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Researching how children learn gender                 

Carrie Paechter

Carrie is a Professor at Goldsmiths, University of London

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These resource pages are about how I have researched children's learning of gender. They are designed to show some of the theoretical and empirical resources I have drawn on in my work, and to explain why these are important to me.

The pages are separated into two sections: theoretical and empirical sources. This is because both are extremely significant for this kind of study. The division is not so much between where I get theoretical ideas and how I then apply them to research, as between the kind of writing I access in each. Most of what I do ends up involving the development of theory about gender. I develop this theory, however, from both other people's theories and other people's and my own research findings. The Empirical Sources sections therefore focus on some of the places I look to get access to other people's research findings.

Because space is limited here, I cannot give an exhaustive or even a reasonably full set of sources. What I have chosen to do instead is to concentrate on the two key areas of theory that I have used recently, and on three empirical foci that are relatively unusual in the sociological study of gender and children. This has meant, for example, that I am not going to discuss Foucaultian approaches, although my work is rooted in Foucault, or the empirical methods or sources used by most researchers in this area. I am assuming that these will be covered elsewhere, but that the things I am looking at here will not.

Theoretical sources 1: gender theory

Anyone wanting to study children and their relationship with gender has to have some conception of what gender is. This is easier said than done. Most of us have a common-sense understanding of gender, but such understandings become challenged when we start to unpick the relationship between sex and gender and to investigate more closely how gender as a concept is treated in everyday and academic speech. Many contemporary writers also focus on the idea that gender is something that we ‘do', rather than what we ‘are', following Candace West and Don Zimmerman's foundational paper, ‘Doing Gender' (Gender and Society (1987) 1:2, 125-151).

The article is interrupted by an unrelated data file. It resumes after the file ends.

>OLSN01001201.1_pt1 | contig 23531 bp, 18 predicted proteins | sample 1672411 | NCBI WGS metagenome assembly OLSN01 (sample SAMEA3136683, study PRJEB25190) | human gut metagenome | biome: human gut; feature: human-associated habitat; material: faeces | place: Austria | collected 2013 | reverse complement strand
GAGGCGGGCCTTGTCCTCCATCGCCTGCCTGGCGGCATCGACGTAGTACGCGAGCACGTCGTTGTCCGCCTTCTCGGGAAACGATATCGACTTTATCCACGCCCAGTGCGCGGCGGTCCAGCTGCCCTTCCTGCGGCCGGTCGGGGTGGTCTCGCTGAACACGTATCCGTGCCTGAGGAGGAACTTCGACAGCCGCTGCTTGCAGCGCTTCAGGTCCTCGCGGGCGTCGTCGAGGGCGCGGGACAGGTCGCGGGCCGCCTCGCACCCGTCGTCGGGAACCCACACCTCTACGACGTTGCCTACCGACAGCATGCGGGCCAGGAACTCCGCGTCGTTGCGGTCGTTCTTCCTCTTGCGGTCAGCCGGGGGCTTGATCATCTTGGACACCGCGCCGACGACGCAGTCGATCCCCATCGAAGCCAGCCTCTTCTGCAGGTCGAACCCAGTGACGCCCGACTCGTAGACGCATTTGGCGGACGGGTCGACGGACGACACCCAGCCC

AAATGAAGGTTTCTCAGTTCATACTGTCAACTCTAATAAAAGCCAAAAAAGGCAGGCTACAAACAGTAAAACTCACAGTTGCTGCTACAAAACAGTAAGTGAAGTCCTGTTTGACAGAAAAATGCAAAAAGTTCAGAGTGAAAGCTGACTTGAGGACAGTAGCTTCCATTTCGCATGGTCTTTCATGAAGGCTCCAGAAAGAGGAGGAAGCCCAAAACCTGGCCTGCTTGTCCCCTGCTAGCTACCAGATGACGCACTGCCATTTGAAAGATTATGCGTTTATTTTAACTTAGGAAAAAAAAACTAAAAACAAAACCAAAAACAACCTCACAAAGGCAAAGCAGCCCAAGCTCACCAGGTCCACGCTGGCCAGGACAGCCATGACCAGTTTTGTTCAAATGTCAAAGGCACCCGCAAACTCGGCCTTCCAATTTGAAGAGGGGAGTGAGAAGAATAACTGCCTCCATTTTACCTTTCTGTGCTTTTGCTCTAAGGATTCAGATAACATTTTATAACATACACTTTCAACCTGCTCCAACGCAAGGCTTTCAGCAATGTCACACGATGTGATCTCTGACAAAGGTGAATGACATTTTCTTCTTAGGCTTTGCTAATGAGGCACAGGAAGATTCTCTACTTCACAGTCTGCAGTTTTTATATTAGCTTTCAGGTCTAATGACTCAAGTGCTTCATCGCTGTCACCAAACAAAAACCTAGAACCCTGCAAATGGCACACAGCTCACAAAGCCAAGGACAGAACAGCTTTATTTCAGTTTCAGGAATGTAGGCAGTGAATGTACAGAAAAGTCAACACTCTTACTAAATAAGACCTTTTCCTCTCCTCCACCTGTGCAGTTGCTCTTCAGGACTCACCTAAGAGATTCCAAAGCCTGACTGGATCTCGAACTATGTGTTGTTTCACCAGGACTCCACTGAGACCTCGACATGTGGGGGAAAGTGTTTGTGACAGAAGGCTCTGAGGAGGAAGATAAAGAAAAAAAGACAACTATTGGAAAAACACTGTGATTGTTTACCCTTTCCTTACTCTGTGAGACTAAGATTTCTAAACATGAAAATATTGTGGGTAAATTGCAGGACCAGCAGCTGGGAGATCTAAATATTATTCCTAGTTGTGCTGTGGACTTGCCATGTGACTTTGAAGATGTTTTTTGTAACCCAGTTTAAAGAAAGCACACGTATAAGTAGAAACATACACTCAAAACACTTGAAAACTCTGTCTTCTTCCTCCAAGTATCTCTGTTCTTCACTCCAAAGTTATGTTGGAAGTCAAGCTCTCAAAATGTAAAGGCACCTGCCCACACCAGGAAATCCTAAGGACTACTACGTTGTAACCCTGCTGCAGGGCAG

Many 20 th and 21 st century writers make a distinction between sex and gender, although this is itself now being questioned. An early statement of this distinction is to be found in Robert Stoller's 1968 book Sex and Gender: on the development of masculinity and femininity (New York , Science House). He argues that

Gender is the amount of masculinity or femininity found in a person, and, obviously, while there are mixtures of both in many humans, the normal male has a preponderance of masculinity and the normal female a preponderance of femininity (9-10)

Stoller's clear distinction between sex as pertaining to the body (maleness or femaleness) and gender as related to the mind or to dispositions (masculinity or femininity) had a strong influence until the last decade of the 20 th century, to the extent that, in Gender Trouble: feminism and the subversion of identity (1990, London, Routledge), Judith Butler suggests that gender is more or less arbitrary and endlessly changeable. In subsequent work, however, for example, Bodies That Matter: on the discursive limits of 'sex' (1993, London , Routledge) and Undoing Gender (2004, New York , Routledge) she moved from this position to take a greater account of the body. A spirited critique of Butler 's work by the philosopher Martha Nussbaum can be found at .

Other contemporary researchers, such as Toril Moi , have returned to the work of Simone de Beauvoir , particularly her influential book The Second Sex (1949). In What is a Woman? (1999) Moi points out that, in French and other languages, the distinction between sex and gender does not exist, and that it is in many ways an artefact of the dominance of English-language writing on the field. Such arguments, combined with a concern to take into account the materiality of the body, have led a number of writers to conclude that such a distinction has outlived its usefulness, although an alternative terminology has yet to be established.